Destination of Business and Administrative Studies students after graduation. Analysis of Department for Education and HESA data

Destination of Business and Administrative Studies students after graduation. Analysis of Department for Education and HESA data
Document type
Report
Corporate author(s)
Chartered Association of Business Schools
Publisher
Chartered Association of Business Schools
Date of publication
5 January 2017
Subject(s)
Management & leadership: including strategy, public sector management, operations and production, People management: all aspects of managing people
Collection
Business and management
Material type
Reports

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This report looks at the employment outcomes of students who graduated with a Business degree from UK University Business Schools between 2003 and 2013, the most recent data available when the report was written (in late 2016). 

It is based on analysis of a study published by the Department of Education, which used experimental LEO (Longitudinal Education Outcomes) data, plus Higher Education Statistical Authority (HESA) data about the position of graduates when entering employment.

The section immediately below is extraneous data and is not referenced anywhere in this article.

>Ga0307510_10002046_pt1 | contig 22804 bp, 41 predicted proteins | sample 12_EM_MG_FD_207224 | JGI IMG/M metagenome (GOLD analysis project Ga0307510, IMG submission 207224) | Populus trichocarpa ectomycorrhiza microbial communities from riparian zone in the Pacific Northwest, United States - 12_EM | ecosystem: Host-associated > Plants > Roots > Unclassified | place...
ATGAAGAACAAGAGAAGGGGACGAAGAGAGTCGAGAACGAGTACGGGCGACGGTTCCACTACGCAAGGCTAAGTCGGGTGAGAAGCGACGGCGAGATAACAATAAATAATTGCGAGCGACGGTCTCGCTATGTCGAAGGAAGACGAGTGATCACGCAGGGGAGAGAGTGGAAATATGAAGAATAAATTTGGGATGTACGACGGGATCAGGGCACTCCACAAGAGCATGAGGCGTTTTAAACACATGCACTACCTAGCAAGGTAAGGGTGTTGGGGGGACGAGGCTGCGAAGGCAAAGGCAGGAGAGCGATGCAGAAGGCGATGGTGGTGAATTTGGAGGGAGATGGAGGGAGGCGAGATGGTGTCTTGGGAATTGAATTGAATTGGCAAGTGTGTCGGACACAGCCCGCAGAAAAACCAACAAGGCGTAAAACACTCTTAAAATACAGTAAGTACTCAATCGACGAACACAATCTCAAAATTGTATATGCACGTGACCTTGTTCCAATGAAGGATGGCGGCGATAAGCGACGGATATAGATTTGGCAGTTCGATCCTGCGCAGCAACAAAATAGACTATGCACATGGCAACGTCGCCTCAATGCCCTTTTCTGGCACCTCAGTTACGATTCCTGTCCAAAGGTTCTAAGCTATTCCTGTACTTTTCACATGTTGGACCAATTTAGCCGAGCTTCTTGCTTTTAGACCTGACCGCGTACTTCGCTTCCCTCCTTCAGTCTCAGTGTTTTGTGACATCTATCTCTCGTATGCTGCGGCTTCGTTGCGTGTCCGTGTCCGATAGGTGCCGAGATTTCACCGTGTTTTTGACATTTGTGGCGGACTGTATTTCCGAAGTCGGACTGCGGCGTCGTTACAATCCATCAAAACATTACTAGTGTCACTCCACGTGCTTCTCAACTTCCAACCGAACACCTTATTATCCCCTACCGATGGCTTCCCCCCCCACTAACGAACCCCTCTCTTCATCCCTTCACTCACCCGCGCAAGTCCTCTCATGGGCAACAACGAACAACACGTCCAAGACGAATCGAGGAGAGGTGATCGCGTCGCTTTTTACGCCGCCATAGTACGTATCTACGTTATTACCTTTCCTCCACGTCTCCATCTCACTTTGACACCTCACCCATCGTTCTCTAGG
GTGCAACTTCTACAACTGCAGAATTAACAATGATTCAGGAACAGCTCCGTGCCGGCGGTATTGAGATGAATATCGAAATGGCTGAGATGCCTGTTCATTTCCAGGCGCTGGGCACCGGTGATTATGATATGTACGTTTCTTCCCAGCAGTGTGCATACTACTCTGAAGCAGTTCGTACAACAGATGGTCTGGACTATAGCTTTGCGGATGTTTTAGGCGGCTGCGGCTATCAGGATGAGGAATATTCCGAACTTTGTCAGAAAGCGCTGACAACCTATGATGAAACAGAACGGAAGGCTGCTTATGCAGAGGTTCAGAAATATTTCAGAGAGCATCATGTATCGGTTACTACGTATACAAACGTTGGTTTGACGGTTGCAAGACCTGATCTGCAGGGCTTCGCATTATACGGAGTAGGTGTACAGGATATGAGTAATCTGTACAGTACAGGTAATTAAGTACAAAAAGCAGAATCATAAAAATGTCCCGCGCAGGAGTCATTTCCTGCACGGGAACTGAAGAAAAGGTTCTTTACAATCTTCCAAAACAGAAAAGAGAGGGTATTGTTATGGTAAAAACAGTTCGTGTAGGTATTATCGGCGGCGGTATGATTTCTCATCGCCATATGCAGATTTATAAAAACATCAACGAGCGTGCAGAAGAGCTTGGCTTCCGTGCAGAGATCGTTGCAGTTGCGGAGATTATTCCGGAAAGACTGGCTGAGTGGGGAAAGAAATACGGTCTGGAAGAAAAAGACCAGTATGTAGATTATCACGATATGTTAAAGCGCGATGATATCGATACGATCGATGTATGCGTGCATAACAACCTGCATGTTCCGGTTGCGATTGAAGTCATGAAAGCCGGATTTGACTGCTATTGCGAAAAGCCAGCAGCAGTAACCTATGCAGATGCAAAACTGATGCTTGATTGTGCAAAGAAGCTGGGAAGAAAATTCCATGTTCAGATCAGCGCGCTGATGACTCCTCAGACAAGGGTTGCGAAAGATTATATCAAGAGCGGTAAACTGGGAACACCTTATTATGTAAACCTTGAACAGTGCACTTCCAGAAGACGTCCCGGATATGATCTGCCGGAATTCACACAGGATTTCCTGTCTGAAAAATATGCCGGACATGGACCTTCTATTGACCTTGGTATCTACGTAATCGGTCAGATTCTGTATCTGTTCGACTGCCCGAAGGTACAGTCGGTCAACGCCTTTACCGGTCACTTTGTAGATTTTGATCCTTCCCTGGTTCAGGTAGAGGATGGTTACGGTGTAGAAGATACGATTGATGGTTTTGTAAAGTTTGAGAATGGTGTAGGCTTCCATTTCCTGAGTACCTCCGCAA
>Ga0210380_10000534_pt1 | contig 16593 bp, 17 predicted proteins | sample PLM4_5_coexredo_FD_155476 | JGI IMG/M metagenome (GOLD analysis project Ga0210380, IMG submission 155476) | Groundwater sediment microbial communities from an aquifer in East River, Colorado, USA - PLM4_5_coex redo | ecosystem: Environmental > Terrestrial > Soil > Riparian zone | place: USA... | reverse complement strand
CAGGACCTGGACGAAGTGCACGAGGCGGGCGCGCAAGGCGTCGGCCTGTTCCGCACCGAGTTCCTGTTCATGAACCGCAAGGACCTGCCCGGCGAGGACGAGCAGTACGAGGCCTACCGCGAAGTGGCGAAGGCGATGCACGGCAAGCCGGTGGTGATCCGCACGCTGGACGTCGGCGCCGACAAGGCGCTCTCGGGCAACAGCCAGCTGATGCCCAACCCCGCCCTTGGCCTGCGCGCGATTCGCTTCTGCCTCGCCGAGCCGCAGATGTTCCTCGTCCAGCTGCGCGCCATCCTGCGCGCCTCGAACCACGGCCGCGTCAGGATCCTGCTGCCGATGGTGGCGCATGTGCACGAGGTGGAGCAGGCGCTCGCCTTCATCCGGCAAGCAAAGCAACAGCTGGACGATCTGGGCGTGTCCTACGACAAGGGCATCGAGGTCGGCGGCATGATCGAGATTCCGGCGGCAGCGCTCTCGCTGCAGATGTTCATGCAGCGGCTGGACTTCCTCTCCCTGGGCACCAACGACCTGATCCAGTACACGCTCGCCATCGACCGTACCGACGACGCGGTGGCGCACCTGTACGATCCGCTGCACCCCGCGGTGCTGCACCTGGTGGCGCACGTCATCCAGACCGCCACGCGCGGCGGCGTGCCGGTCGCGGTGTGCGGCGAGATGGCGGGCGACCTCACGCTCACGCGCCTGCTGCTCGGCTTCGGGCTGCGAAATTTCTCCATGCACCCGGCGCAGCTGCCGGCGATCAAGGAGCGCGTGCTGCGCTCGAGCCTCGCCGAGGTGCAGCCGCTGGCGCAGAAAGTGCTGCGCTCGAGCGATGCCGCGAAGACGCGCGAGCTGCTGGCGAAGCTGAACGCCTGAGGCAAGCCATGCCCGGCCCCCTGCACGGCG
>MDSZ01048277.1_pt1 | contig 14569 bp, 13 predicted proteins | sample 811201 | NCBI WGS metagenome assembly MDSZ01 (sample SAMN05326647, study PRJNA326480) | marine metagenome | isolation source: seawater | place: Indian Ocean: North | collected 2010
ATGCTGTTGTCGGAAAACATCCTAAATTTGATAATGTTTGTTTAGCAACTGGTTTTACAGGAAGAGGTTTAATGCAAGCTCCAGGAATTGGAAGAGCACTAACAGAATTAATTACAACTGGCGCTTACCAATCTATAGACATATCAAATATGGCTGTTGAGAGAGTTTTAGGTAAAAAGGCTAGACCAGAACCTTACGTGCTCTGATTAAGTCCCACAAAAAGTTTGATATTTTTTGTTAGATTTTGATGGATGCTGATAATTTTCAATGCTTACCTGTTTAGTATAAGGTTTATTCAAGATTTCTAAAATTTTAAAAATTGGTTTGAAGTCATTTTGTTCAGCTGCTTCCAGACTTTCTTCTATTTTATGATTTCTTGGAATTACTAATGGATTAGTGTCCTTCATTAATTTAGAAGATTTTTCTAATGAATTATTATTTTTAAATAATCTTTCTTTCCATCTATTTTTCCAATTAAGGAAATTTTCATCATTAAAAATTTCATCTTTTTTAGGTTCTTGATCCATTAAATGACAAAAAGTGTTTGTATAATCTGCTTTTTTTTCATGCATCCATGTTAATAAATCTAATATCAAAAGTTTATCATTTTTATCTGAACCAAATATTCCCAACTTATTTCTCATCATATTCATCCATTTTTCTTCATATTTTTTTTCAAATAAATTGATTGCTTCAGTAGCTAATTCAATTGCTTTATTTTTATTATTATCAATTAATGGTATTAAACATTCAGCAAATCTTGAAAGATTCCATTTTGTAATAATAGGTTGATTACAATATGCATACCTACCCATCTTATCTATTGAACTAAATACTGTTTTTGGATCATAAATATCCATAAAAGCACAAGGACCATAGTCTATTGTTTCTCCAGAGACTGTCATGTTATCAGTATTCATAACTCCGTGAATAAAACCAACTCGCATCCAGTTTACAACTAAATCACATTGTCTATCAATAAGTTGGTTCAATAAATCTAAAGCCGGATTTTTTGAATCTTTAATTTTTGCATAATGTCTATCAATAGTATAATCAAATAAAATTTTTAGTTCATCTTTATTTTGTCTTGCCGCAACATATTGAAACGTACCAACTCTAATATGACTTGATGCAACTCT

Key findings include:

  • For every year between 2003/2004 to 2012/2013, at least 72.9% of Business and Administrative Studies graduates were in sustained work one year after graduation. There were never more than two subject areas with a higher proportion of graduates in sustained work (one year after graduation), than Business and Administrative studies. 
  • For every year between 2003/2004 and 2010/2011, at least 4 in 5 Business and Administrative studies graduates were in sustained work 3 years after graduation, consistently the highest or second highest proportion of any subject area.
  • For every year between 2003/2004 and 2008/2009, Business and Administrative studies always had the highest proportion of graduates in sustained work 5 years after graduation, with at least 83%.
  • For graduates of the 2003/2004 year, approximately 9 in 10 on Business and Administrative studies courses were in sustained work ten years after graduation, a higher proportion than any other subject.

The report authors conclude that the evidence shows that over the past ten years, UK Business Schools have consistently succeeded in giving their students the skills and qualifications they need to enter and succeed in the workplace.

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